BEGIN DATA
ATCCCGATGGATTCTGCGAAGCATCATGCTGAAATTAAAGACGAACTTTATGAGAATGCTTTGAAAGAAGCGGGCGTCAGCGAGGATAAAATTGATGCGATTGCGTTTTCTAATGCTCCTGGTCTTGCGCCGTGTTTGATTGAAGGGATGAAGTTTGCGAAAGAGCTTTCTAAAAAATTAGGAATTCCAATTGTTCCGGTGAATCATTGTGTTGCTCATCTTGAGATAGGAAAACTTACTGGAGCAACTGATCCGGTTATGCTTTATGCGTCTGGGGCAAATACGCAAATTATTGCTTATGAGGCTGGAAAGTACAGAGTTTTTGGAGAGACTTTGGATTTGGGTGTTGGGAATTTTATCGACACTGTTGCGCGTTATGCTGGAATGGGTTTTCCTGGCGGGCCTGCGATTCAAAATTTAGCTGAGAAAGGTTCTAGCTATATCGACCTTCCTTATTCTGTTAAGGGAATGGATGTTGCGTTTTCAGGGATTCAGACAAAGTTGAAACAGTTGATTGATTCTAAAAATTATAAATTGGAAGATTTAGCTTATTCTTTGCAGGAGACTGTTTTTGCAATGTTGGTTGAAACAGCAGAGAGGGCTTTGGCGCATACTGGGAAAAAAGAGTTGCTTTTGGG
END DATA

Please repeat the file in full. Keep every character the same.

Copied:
ATCCCGATGGATTCTGCGAAGCATCATGCTGAAATTAAAGACGAACTTTATGAGAATGCTTTGAAAGAAGCGGGCGTCAGCGAGGATAAAATTGATGCGATTGCGTTTTCTAATGCTCCTGGTCTTGCGCCGTGTTTGATTGAAGGGATGAAGTTTGCGAAAGAGCTTTCTAAAAAATTAGGAATTCCAATTGTTCCGGTGAATCATTGTGTTGCTCATCTTGAGATAGGAAAACTTACTGGAGCAACTGATCCGGTTATGCTTTATGCGTCTGGGGCAAATACGCAAATTATTGCTTATGAGGCTGGAAAGTACAGAGTTTTTGGAGAGACTTTGGATTTGGGTGTTGGGAATTTTATCGACACTGTTGCGCGTTATGCTGGAATGGGTTTTCCTGGCGGGCCTGCGATTCAAAATTTAGCTGAGAAAGGTTCTAGCTATATCGACCTTCCTTATTCTGTTAAGGGAATGGATGTTGCGTTTTCAGGGATTCAGACAAAGTTGAAACAGTTGATTGATTCTAAAAATTATAAATTGGAAGATTTAGCTTATTCTTTGCAGGAGACTGTTTTTGCAATGTTGGTTGAAACAGCAGAGAGGGCTTTGGCGCATACTGGGAAAAAAGAGTTGCTTTTGGG